page 1
page 2
page 3
page 4
page 5
page 6
page 7
page 8
page 9
page 10
page 11
page 12
page 13
page 14
page 15
page 16
page 17
page 18
page 19
page 20 page 21
page 22
page 23
page 24
page 25
page 26
page 27
page 28
page 29
page 30
page 31
page 32
page 33
page 34
< prev - next > Fisheries Farming fish and aquaculture food_livelihood_and_freshwater_ecology (Printable PDF)
"Chotomach help clean the water in which it inhabits by eating organic debris."
Chotomach also enrich the soil with their excreta.
"Chotomach, which grow and graze in the open waters, feeding from nature, are tastier to eat than any mach
cultured or captured from closed water bodies."
Interviews were conducted using a check-list of questions with respondents selected from pre-determined socio-economic
categories (see below). The rural settings where the interviews took place included the local hat or bazar, homes, fields etc.
Over three hundred interviews were conducted with both male and female respondents.
Eleven topics were discussed, and information, opinions and experience sought.
Interviews started by asking respondents about local water bodies (beel, river, canal, etc.) and extent of flood plain during
Total Male Female
312 178 134
182 101 81
Poor Rural Household
Poor Urban Household
Checklist of Questions/Issues Used for PRA Excercise
What is the availability of SIS in the locality (species wise)?
Are SIS declining or no longer available in the locality?
What are the reasons for decline/disappearance of SIS?
What is the role of SIS in maintaining the aquatic ecological balance?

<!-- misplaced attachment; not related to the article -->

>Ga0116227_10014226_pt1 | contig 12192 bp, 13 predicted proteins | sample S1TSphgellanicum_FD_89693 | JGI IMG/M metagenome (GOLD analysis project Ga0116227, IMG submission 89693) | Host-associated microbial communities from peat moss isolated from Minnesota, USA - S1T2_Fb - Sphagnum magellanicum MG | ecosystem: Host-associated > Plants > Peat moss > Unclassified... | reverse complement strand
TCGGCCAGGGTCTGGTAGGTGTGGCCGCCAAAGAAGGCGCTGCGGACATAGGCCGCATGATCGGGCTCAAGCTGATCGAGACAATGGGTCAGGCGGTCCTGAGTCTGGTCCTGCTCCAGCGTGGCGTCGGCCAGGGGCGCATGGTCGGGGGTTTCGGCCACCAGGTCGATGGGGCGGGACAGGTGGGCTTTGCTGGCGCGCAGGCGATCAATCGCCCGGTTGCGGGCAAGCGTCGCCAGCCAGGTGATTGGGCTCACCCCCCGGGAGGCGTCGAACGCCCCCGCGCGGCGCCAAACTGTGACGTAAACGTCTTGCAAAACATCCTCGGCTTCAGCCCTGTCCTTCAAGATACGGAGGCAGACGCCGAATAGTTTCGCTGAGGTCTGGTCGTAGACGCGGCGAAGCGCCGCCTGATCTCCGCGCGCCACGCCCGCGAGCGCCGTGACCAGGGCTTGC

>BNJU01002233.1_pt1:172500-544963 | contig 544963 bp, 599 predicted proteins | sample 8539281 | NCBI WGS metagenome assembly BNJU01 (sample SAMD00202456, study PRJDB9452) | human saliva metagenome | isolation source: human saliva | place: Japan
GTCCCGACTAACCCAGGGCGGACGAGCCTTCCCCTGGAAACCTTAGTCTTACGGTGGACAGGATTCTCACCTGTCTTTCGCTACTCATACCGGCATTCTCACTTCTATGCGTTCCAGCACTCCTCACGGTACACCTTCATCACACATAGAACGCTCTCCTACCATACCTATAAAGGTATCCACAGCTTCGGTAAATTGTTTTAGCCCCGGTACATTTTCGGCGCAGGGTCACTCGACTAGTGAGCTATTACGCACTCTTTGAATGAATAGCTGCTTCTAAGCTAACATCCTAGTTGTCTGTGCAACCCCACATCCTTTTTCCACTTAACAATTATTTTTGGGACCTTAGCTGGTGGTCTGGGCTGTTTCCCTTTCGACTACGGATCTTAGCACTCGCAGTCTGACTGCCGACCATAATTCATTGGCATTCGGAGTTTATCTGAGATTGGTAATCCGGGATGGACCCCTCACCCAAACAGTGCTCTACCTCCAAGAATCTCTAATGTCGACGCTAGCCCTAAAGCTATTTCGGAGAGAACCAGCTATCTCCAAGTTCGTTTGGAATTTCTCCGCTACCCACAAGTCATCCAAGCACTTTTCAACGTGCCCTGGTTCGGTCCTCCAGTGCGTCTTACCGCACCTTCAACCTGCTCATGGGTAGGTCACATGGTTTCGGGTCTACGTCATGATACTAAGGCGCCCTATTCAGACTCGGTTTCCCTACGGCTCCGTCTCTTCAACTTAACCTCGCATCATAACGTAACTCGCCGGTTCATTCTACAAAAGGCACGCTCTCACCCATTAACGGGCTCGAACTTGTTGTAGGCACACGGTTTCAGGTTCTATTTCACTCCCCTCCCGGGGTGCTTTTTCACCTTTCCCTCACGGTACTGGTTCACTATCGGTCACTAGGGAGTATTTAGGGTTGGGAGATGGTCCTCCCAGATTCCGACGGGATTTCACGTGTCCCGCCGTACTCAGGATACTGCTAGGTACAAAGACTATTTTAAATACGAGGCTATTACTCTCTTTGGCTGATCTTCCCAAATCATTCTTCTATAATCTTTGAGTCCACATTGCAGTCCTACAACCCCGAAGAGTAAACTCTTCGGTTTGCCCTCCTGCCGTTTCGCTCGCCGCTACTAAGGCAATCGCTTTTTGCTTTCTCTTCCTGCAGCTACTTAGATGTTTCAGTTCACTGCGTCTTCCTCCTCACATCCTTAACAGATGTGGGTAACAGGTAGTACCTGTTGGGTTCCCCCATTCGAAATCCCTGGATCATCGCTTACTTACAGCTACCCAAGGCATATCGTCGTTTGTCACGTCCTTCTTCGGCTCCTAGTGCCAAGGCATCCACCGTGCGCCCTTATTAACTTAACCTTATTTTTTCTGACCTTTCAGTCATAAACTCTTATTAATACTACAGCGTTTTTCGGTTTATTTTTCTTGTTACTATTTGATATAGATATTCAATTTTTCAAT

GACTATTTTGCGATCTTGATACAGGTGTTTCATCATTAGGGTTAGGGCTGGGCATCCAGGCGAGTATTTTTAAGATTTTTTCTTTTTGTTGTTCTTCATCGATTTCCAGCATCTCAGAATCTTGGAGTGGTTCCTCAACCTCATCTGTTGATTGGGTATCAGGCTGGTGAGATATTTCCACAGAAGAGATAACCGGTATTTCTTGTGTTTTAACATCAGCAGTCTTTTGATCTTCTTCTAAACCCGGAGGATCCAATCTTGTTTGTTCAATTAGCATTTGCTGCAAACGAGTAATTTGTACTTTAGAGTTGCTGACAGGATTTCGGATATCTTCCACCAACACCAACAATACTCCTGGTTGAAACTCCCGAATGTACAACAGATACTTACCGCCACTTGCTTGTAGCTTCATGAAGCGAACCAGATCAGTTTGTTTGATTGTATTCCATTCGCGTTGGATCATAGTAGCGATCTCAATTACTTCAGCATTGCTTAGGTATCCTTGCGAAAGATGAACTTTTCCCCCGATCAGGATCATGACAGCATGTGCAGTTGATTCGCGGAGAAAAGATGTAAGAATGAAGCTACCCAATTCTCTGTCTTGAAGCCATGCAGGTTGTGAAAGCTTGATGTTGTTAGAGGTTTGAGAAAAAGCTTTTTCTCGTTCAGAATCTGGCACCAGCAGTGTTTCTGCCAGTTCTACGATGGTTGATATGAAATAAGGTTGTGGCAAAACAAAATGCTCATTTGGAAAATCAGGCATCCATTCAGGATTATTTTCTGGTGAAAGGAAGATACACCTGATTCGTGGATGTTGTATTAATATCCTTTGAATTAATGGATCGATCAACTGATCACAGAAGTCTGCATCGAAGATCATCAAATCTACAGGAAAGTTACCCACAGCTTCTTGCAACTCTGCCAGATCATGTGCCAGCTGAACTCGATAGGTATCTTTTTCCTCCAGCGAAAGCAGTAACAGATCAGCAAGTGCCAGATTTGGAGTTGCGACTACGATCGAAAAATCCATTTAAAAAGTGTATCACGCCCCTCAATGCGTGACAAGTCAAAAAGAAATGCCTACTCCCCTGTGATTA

Would stocking SIS in ponds used for culture be detrimental to the cultured species?
Do you have a preference for SIS (over other fish)?
Are there any benefits or problems from eating SIS?
What options are available for conserving SIS?
Do you know about, or are you interested in SIS aquaculture?
What is the seasonality of SIS in the open water?
What is the specific breeding period for SlS?
What is the availability of SIS in the locality?
Most respondents were immediately able to identify several SIS species, which often included fry or fingerlings of boromach
(especially major Indian and exotic carps). On average respondents could name 9 species, and some could name up to 15
SIS found in local water bodies. Very few respondents could name as many as 25, and these were mainly fisherfolk. Some
could only name very few-six or less, and these were generally younger people.
A total of 42 different species were identified, and these were ranked according to the relative abundance or prevalence in
the catch. These are listed in the table below: